public static void main(String[] args) {
    Collection<Integer> l = new CopyOnWriteArrayList<Integer>();
    
    for (int i=0; i < 10; ++i) {
        l.add(new Integer(4));
        l.add(new Integer(5));
        l.add(new Integer(6));
    }
    
    for (Integer i : l) {
        if (i.intValue() == 5) {
            l.remove(i);
        }
    }
    
    System.out.println(l);
}
2
  • Did you take into account the performance hit? Each time you "write" to this structure, it's contents will be copied to a new object. All this is bad for performance.
    – Shankha057
    Jul 29, 2020 at 12:16
  • It isn't the best way and it isn't recommended. Don't use quote formatting for text that isn't quoted. If it is quoted, provide a citation.
    – user207421
    Apr 1 at 6:18
-1

In case ArrayList:remove(int index)- if(index is last element's position) it avoids without System.arraycopy() and takes not time for this.

arraycopy time increases if(index decreases), by the way elements of list also decreases!

the best effective remove way is- removing its elements in descending order: while(list.size()>0)list.remove(list.size()-1);//takes O(1) while(list.size()>0)list.remove(0);//takes O(factorial(n))

//region prepare data
ArrayList<Integer> ints = new ArrayList<Integer>();
ArrayList<Integer> toRemove = new ArrayList<Integer>();
Random rdm = new Random();
long millis;
for (int i = 0; i < 100000; i++) {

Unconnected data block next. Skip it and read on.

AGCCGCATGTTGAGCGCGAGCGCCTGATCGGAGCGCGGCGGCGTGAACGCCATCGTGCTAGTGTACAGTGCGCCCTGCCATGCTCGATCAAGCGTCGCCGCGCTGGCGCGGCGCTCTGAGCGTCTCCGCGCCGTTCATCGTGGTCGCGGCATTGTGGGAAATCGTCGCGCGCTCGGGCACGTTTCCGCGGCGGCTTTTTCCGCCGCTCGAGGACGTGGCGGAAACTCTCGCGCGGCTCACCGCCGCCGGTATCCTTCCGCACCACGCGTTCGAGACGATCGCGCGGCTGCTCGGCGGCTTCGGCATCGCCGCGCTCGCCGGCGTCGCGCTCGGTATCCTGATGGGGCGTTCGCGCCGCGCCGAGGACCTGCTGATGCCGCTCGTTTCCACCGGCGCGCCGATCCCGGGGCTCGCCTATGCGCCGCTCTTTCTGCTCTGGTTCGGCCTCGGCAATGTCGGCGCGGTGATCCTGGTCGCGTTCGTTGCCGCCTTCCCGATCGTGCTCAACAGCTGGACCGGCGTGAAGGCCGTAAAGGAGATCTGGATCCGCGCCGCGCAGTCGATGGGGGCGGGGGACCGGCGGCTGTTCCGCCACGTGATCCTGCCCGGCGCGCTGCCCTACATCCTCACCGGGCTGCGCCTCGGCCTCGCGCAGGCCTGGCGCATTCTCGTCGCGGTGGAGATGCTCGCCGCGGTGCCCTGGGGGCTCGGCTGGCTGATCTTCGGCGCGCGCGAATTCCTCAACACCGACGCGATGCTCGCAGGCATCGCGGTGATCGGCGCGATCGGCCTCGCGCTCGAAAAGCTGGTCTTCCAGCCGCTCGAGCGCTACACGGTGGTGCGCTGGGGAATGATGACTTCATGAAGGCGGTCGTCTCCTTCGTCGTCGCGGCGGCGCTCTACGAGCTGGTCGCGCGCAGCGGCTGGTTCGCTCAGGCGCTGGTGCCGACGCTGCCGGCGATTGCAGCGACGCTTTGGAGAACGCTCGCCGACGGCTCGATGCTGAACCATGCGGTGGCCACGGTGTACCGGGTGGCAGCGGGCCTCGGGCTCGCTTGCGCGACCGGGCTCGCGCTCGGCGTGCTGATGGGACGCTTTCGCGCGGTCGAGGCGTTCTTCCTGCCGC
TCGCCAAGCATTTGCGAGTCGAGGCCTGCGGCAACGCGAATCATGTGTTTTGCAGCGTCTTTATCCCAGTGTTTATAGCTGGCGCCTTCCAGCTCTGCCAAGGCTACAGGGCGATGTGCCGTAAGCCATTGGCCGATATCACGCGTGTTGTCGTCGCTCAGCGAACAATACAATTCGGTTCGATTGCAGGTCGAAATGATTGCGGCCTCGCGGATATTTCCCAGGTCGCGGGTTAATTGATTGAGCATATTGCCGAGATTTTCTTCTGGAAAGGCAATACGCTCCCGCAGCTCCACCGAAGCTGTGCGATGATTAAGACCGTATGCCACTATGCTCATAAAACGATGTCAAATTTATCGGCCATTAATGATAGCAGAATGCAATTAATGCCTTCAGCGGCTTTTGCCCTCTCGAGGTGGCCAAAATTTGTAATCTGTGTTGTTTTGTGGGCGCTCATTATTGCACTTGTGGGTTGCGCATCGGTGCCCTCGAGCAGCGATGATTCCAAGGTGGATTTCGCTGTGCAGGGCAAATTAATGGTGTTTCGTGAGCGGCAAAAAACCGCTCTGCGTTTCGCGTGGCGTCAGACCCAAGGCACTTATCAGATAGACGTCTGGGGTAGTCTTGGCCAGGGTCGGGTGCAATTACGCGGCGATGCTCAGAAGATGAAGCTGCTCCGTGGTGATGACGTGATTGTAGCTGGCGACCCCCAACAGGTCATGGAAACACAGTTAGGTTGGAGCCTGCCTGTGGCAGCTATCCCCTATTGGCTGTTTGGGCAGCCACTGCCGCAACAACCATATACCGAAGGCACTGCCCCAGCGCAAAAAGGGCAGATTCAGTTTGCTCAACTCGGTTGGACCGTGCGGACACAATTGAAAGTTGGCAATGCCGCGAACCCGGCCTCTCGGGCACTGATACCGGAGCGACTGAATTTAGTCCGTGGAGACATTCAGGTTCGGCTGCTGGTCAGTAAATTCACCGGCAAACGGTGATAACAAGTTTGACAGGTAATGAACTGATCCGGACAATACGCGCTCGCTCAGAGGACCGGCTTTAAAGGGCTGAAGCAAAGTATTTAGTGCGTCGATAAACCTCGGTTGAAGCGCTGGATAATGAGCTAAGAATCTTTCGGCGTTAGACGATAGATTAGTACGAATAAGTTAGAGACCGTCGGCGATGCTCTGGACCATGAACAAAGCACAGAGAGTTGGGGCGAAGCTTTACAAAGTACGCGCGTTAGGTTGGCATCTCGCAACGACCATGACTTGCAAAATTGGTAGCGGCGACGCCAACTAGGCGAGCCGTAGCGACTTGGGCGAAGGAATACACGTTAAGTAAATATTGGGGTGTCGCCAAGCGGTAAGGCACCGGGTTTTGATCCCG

Integer integer = rdm.nextInt();
    ints.add(integer);
}
ArrayList<Integer> intsForIndex = new ArrayList<Integer>(ints);
ArrayList<Integer> intsDescIndex = new ArrayList<Integer>(ints);
ArrayList<Integer> intsIterator = new ArrayList<Integer>(ints);
//endregion

// region for index
millis = System.currentTimeMillis();
for (int i = 0; i < intsForIndex.size(); i++) 
   if (intsForIndex.get(i) % 2 == 0) intsForIndex.remove(i--);
System.out.println(System.currentTimeMillis() - millis);
// endregion

// region for index desc
millis = System.currentTimeMillis();
for (int i = intsDescIndex.size() - 1; i >= 0; i--) 
   if (intsDescIndex.get(i) % 2 == 0) intsDescIndex.remove(i);
System.out.println(System.currentTimeMillis() - millis);
//endregion

// region iterator
millis = System.currentTimeMillis();
for (Iterator<Integer> iterator = intsIterator.iterator(); iterator.hasNext(); )
    if (iterator.next() % 2 == 0) iterator.remove();
System.out.println(System.currentTimeMillis() - millis);
//endregion
  • for index loop: 1090 msec
  • for desc index: 519 msec---the best
  • for iterator: 1043 msec
-1

I know this question assumes just a Collection, and not more specifically any List. But for those reading this question who are indeed working with a List reference, you can avoid ConcurrentModificationException with a while-loop (while modifying within it) instead if you want to avoid Iterator (either if you want to avoid it in general, or avoid it specifically to achieve a looping order different from start-to-end stopping at each element [which I believe is the only order Iterator itself can do]):